The deficit in the broadest measure of foreign trade posted a sharp increase in the July-September quarter, a sign that the U.S. economy was beginning to rebound as demand for foreign goods increased.
The Commerce Department said Wednesday the current account deficit rose to $108 billion in the third quarter, an increase of 10.3 percent from the second quarter. The deficit matched economists' forecasts.
The increase reflected a sharp widening of the deficit in goods as American demand for imports outpaced the rise in U.S. exports. The widening deficit was seen as evidence that the U.S. economy was beginning to rebound from the worst recession since the 1930s.
The current account is the broadest measure of trade because it includes not only trade in goods and services, which are tracked by the government on a monthly basis, but also investment flows between countries.
The figure is closely watched by economists because it is a measure of how much the country must borrow from foreigners to finance its balance of payments imbalance.
The rise in the deficit in the third quarter marked the first widening of the deficit following four consecutive quarterly declines. Those decreases reflected a deep recession which cut into Americans' demand for foreign products.
The $108 billion deficit for the third quarter represented 3 percent of the overall economy, up from 2.8 percent in the second quarter. It was the highest deficit as a percent of the gross domestic product since the current account stood at 4.3 percent of GDP in the fourth quarter of 2008. However, it was just half of the levels being run in the middle of the decade when the country was setting a string of record trade deficits.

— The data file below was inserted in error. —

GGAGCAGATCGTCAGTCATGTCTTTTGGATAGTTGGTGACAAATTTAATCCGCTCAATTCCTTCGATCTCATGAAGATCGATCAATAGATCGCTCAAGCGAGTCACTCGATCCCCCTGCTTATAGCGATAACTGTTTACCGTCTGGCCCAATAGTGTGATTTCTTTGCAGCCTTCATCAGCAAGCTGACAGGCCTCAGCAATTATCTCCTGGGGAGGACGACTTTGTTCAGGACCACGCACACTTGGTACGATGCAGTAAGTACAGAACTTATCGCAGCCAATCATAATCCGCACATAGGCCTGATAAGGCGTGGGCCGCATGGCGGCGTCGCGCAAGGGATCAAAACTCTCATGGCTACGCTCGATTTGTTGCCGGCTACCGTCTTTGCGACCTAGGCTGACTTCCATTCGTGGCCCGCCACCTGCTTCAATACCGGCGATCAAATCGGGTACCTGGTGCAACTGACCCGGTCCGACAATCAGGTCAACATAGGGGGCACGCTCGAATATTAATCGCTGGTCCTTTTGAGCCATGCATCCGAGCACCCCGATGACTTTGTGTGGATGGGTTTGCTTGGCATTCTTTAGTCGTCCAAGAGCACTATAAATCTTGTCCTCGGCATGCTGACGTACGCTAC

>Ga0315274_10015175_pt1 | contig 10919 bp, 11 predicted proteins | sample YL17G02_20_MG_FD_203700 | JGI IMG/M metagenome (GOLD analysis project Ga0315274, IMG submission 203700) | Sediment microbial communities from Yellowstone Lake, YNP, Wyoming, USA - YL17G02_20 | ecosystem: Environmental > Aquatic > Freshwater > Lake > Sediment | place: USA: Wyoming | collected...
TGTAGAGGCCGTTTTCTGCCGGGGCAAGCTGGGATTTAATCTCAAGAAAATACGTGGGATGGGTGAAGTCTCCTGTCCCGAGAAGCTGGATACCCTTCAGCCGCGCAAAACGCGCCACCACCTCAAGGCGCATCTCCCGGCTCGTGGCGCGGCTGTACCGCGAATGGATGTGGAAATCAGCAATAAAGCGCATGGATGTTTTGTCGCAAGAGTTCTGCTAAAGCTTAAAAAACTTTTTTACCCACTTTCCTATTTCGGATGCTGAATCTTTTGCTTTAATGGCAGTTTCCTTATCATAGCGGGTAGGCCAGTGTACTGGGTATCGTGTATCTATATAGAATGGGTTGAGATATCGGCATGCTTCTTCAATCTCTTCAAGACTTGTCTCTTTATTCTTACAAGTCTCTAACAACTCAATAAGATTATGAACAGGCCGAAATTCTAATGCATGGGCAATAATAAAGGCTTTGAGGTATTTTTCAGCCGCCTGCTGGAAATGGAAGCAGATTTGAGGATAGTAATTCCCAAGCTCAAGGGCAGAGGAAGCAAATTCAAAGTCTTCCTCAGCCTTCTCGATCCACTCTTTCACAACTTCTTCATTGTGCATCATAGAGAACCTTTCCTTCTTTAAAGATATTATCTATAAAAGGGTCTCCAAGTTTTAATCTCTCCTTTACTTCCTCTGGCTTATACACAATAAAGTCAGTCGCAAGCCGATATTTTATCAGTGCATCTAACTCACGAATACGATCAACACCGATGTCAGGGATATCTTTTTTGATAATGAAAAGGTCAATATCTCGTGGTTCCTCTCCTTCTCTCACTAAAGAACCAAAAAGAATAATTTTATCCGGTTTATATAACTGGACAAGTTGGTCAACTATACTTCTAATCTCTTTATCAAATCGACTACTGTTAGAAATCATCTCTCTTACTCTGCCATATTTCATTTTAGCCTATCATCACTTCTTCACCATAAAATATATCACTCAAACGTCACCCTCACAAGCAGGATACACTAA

Economists believe that the current account deficit will continue to widen next year but will not climb back to the record levels seen previously because they believe a weaker dollar will continue to help boost U.S. exports.
For the third quarter, the deficit in goods widened to $132.1 billion, up from $115.5 billion in the second quarter. America's surplus in services, items such as airline travel, shipping and financial services, widened slightly to $34.8 billion from $34.2 billion in the previous quarter.
The surplus on investment income widened to $23.7 billion from $16.7 billion, meaning that Americans earned more on their overseas investments than foreigners earned on their U.S. investments. The deficit in unilateral transfers, the category that includes foreign aid, rose to $34.4 billion from $33.4 billion in the second quarter.
U.S. companies have been seeing export sales rise in recent months. Economists believe that continued strength in exports will be a key source of support for the economy as it struggles to emerge from the worst recession since the 1930s.
The rise in exports has been helped by a decline of about 10 percent in the value of the dollar against a group of major currencies since the U.S. currency hit a high for this year in March. A weaker dollar makes American products cheaper and thus more competitive on overseas markets.
The Federal Reserve reported Tuesday that the nation's industrial output rose 0.8 percent in November, a larger gain than economists had expected. Analysts said that part of the strength reflected the rebound many U.S. companies are enjoying in export sales.